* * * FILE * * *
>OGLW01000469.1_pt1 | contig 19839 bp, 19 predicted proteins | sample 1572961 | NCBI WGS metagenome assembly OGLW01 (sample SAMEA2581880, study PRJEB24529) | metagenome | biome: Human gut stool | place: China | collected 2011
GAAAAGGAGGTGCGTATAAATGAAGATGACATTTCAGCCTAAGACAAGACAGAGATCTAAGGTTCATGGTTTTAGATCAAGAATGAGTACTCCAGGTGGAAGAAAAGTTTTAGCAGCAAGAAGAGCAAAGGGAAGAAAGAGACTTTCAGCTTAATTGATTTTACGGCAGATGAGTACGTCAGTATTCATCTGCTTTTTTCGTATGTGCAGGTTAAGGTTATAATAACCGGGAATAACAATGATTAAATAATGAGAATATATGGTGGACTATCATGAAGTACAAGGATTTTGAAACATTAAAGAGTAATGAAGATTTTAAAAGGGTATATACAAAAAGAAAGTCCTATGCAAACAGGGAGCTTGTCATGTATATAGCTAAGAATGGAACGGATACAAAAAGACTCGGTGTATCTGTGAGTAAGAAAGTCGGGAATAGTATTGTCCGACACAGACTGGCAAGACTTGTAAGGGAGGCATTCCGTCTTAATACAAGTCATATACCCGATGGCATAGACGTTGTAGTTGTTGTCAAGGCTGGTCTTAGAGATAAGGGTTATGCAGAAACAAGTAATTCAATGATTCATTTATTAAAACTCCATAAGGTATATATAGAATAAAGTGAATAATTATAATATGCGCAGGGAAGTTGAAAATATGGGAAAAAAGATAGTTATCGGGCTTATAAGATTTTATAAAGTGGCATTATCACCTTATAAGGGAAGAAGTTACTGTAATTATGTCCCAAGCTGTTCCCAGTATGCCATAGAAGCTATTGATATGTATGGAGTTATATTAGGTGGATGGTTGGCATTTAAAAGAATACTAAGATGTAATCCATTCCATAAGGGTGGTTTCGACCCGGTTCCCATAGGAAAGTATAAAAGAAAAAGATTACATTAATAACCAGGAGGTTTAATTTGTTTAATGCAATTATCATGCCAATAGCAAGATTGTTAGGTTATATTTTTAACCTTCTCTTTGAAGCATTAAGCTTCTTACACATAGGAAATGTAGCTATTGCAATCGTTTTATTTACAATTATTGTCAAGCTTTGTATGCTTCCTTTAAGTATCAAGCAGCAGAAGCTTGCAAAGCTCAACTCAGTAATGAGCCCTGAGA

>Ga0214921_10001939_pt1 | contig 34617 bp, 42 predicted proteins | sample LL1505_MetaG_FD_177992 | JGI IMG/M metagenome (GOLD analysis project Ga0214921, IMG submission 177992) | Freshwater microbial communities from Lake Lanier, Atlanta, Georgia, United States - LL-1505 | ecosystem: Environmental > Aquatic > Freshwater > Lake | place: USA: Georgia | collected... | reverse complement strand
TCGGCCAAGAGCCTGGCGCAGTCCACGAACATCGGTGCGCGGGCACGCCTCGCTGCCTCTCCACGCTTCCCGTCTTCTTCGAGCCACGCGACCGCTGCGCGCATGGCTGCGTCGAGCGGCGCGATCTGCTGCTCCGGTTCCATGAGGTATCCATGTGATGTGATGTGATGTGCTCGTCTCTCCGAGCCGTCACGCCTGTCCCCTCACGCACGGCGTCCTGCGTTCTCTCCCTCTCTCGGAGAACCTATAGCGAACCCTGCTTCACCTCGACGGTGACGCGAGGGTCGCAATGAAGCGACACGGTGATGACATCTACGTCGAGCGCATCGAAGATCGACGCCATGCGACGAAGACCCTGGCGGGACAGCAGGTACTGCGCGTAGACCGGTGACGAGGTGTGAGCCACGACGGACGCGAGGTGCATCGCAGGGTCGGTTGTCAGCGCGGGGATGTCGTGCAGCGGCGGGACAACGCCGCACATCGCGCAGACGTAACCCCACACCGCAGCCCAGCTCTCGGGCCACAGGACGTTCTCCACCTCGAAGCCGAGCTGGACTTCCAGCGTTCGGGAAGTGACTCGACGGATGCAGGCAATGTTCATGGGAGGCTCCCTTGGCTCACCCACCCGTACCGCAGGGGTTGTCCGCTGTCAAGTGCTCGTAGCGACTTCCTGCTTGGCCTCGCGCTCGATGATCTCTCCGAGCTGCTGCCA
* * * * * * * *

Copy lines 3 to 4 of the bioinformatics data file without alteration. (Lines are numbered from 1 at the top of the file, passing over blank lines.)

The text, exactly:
>Ga0214921_10001939_pt1 | contig 34617 bp, 42 predicted proteins | sample LL1505_MetaG_FD_177992 | JGI IMG/M metagenome (GOLD analysis project Ga0214921, IMG submission 177992) | Freshwater microbial communities from Lake Lanier, Atlanta, Georgia, United States - LL-1505 | ecosystem: Environmental > Aquatic > Freshwater > Lake | place: USA: Georgia | collected... | reverse complement strand
TCGGCCAAGAGCCTGGCGCAGTCCACGAACATCGGTGCGCGGGCACGCCTCGCTGCCTCTCCACGCTTCCCGTCTTCTTCGAGCCACGCGACCGCTGCGCGCATGGCTGCGTCGAGCGGCGCGATCTGCTGCTCCGGTTCCATGAGGTATCCATGTGATGTGATGTGATGTGCTCGTCTCTCCGAGCCGTCACGCCTGTCCCCTCACGCACGGCGTCCTGCGTTCTCTCCCTCTCTCGGAGAACCTATAGCGAACCCTGCTTCACCTCGACGGTGACGCGAGGGTCGCAATGAAGCGACACGGTGATGACATCTACGTCGAGCGCATCGAAGATCGACGCCATGCGACGAAGACCCTGGCGGGACAGCAGGTACTGCGCGTAGACCGGTGACGAGGTGTGAGCCACGACGGACGCGAGGTGCATCGCAGGGTCGGTTGTCAGCGCGGGGATGTCGTGCAGCGGCGGGACAACGCCGCACATCGCGCAGACGTAACCCCACACCGCAGCCCAGCTCTCGGGCCACAGGACGTTCTCCACCTCGAAGCCGAGCTGGACTTCCAGCGTTCGGGAAGTGACTCGACGGATGCAGGCAATGTTCATGGGAGGCTCCCTTGGCTCACCCACCCGTACCGCAGGGGTTGTCCGCTGTCAAGTGCTCGTAGCGACTTCCTGCTTGGCCTCGCGCTCGATGATCTCTCCGAGCTGCTGCCA